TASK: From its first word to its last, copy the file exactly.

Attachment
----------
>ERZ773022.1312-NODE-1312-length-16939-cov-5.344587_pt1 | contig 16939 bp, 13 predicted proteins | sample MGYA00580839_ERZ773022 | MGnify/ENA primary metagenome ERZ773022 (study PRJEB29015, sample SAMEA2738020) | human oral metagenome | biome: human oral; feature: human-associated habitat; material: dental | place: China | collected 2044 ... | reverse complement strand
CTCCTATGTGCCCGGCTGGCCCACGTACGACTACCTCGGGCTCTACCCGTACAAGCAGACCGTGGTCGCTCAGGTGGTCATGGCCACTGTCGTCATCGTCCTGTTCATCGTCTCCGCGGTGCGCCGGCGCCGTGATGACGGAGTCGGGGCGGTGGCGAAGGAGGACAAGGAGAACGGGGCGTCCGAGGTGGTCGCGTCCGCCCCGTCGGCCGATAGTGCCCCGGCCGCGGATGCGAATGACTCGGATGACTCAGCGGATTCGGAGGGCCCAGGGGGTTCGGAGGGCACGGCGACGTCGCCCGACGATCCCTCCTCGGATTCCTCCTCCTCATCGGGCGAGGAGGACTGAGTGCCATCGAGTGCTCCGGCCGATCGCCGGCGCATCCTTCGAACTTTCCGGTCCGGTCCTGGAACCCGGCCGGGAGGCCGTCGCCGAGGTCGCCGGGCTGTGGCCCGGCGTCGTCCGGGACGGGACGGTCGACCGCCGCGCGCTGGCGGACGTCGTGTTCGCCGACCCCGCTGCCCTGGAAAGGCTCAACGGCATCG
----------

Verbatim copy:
>ERZ773022.1312-NODE-1312-length-16939-cov-5.344587_pt1 | contig 16939 bp, 13 predicted proteins | sample MGYA00580839_ERZ773022 | MGnify/ENA primary metagenome ERZ773022 (study PRJEB29015, sample SAMEA2738020) | human oral metagenome | biome: human oral; feature: human-associated habitat; material: dental | place: China | collected 2044 ... | reverse complement strand
CTCCTATGTGCCCGGCTGGCCCACGTACGACTACCTCGGGCTCTACCCGTACAAGCAGACCGTGGTCGCTCAGGTGGTCATGGCCACTGTCGTCATCGTCCTGTTCATCGTCTCCGCGGTGCGCCGGCGCCGTGATGACGGAGTCGGGGCGGTGGCGAAGGAGGACAAGGAGAACGGGGCGTCCGAGGTGGTCGCGTCCGCCCCGTCGGCCGATAGTGCCCCGGCCGCGGATGCGAATGACTCGGATGACTCAGCGGATTCGGAGGGCCCAGGGGGTTCGGAGGGCACGGCGACGTCGCCCGACGATCCCTCCTCGGATTCCTCCTCCTCATCGGGCGAGGAGGACTGAGTGCCATCGAGTGCTCCGGCCGATCGCCGGCGCATCCTTCGAACTTTCCGGTCCGGTCCTGGAACCCGGCCGGGAGGCCGTCGCCGAGGTCGCCGGGCTGTGGCCCGGCGTCGTCCGGGACGGGACGGTCGACCGCCGCGCGCTGGCGGACGTCGTGTTCGCCGACCCCGCTGCCCTGGAAAGGCTCAACGGCATCG